The Grant Museum at University College London is one of the oldest zoological museums in Britain. It was founded by Robert Grant in 1827. Grant was a zoologist, teacher, and social radical who was a mentor to Charles Darwin. Grant held the first professorship of Zoology and Comparative anatomy in Britain, and was one of the first proponents of the theory of human evolution.
Grant intended his eclectic museum collection to act as a teaching tool, a purpose it still fulfills today.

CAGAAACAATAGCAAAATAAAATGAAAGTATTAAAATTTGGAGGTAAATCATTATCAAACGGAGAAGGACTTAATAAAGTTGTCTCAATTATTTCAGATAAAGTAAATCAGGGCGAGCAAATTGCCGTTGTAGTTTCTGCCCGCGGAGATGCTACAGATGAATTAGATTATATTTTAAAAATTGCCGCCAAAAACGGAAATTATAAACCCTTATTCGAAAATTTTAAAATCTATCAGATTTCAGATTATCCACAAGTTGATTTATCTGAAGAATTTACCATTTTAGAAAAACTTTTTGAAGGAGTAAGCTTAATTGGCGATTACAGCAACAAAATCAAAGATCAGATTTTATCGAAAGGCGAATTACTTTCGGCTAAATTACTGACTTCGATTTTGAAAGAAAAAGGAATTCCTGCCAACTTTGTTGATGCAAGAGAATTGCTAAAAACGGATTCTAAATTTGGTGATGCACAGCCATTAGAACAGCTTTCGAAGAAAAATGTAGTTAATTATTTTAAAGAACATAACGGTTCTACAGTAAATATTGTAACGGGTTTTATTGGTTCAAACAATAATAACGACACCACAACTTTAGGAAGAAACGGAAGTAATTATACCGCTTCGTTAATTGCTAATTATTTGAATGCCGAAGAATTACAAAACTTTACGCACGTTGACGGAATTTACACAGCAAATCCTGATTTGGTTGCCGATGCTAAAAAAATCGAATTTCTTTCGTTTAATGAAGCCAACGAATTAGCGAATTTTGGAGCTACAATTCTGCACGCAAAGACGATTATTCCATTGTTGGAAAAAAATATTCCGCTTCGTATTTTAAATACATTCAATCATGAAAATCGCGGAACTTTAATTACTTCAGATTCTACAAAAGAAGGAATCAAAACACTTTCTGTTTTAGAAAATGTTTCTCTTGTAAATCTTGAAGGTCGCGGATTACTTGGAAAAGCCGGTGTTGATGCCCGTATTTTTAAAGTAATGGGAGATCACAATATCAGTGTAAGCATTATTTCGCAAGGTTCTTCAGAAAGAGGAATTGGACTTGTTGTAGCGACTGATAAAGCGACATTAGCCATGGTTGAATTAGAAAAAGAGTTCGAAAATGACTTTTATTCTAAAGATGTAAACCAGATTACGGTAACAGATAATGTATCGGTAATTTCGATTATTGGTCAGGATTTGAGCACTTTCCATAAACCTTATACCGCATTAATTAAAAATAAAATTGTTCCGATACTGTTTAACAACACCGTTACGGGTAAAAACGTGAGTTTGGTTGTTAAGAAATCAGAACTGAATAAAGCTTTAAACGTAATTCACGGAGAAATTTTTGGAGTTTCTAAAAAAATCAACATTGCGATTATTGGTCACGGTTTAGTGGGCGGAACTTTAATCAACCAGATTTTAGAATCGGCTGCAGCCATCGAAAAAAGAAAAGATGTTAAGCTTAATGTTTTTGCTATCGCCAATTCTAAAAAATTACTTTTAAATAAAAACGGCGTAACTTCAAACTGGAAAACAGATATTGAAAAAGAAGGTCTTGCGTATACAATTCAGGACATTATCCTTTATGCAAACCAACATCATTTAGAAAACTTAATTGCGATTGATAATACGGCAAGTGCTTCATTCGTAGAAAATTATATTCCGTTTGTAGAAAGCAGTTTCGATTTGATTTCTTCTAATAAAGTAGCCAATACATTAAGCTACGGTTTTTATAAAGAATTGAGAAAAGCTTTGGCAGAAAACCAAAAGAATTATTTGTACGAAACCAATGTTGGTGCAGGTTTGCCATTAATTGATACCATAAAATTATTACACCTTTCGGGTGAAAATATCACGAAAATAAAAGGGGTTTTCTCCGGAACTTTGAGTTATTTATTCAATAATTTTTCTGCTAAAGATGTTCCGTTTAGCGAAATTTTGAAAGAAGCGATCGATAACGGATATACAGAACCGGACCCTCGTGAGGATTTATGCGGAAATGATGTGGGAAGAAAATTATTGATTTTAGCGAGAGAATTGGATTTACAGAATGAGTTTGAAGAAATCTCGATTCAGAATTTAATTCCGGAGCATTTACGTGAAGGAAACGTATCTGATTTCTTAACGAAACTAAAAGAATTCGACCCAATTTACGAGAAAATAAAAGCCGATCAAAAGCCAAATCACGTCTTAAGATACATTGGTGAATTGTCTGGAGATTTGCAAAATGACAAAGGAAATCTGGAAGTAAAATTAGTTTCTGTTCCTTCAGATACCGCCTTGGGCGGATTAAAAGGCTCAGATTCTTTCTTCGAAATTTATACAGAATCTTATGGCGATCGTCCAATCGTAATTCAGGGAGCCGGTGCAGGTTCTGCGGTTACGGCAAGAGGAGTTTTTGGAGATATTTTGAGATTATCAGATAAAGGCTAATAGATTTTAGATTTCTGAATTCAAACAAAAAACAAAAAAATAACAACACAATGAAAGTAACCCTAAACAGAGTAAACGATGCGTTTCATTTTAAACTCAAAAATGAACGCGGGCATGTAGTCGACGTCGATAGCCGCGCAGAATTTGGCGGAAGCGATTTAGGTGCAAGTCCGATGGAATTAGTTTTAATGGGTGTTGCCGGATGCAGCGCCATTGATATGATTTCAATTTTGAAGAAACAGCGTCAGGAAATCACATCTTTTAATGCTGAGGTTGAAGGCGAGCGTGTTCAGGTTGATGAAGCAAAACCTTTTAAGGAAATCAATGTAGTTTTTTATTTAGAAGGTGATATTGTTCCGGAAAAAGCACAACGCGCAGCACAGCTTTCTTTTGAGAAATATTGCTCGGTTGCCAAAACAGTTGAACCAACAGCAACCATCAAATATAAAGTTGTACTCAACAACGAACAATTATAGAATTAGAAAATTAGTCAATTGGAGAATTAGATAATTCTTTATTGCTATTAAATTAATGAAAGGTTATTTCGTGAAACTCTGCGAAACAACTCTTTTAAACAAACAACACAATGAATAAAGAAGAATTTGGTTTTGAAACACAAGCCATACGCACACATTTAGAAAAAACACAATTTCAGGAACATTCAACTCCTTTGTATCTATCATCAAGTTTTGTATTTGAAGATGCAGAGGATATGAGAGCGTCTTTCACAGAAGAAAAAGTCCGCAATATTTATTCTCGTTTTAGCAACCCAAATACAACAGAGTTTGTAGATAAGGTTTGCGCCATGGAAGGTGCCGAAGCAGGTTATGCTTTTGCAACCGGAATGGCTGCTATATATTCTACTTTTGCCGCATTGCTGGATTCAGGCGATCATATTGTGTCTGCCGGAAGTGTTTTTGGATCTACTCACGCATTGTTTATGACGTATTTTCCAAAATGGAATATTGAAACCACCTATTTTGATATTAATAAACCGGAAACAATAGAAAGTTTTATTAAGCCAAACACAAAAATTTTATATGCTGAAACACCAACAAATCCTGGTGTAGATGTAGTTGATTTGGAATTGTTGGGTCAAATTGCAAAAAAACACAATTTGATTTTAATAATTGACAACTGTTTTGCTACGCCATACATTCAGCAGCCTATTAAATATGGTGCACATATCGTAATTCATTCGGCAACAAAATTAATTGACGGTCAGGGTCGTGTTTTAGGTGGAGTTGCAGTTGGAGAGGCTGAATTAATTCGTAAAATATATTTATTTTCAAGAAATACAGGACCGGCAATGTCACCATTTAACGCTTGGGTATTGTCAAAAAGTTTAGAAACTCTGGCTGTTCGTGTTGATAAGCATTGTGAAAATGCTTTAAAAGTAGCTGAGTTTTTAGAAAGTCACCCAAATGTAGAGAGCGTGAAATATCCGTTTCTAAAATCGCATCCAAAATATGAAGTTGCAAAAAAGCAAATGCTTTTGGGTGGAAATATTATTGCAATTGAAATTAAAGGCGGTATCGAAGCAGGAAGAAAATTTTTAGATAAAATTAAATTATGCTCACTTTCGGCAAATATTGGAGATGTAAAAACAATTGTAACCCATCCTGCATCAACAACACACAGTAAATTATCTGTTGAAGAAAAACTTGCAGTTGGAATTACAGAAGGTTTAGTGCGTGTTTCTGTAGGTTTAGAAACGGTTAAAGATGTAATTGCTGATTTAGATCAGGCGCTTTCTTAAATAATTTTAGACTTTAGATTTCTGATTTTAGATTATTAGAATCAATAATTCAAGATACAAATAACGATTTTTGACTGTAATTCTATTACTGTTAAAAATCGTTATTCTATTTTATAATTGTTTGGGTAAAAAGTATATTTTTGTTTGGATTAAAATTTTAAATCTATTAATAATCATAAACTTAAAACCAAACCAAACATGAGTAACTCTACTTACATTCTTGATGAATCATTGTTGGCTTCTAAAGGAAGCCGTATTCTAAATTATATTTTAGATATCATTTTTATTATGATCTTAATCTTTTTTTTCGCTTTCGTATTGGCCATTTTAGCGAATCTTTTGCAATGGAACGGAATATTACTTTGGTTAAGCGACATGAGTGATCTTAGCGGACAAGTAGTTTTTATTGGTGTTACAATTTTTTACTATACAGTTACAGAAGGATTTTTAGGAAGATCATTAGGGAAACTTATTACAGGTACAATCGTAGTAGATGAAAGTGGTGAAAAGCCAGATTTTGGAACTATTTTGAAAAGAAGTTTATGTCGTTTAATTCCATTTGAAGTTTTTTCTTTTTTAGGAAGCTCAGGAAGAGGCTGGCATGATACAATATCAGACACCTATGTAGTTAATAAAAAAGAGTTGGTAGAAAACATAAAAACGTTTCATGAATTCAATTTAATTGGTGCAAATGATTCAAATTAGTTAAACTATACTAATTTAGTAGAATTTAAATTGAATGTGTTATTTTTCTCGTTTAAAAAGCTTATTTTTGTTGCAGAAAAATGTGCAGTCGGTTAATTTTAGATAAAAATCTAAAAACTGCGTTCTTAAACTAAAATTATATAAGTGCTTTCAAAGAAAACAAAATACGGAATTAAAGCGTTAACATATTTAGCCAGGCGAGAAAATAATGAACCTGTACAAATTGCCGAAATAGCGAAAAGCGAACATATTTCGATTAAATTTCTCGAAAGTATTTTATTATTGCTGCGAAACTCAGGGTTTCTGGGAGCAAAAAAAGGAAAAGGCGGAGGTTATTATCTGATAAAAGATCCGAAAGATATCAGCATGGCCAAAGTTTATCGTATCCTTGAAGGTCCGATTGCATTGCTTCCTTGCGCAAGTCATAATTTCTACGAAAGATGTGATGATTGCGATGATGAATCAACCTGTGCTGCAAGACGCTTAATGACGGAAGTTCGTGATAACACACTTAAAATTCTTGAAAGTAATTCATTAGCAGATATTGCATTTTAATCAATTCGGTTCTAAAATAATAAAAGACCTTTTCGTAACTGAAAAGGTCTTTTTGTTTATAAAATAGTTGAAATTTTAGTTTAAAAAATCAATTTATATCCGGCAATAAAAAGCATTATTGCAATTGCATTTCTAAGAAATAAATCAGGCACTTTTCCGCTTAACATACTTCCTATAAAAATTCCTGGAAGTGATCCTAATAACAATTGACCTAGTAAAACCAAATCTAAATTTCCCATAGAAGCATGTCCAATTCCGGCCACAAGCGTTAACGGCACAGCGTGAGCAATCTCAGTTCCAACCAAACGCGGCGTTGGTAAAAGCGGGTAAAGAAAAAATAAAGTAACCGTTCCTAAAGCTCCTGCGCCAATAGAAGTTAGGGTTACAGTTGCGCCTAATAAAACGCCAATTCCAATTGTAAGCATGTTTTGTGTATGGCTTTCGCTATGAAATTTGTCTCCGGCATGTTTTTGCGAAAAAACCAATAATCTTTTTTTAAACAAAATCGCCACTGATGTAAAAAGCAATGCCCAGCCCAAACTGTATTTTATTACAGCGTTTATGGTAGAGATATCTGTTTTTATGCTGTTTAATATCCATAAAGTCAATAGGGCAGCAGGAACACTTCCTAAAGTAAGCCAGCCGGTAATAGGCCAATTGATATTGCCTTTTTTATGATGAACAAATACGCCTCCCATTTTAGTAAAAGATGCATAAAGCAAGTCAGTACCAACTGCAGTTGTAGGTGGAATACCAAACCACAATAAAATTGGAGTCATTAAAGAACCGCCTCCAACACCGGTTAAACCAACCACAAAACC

Some parts of the museum are like a time capsule; full of Victorian atmosphere. There are mounted (stuffed) animals, animals preserved in fluid jars, and cases full of skeletons. One of most fascinating aspects of the museum is that it boasts examples of species that are now extinct or rarely found today, including the dodo, thylacine, Tasmanian tiger, giant snail, and quagga. Where else could you see the skeleton of a gorilla that once hugged HG Wells?

The Grant Museum presents a range of educational opportunites, including free school workshops and handson family events. There are also a series of adult evening talks and exhibitions.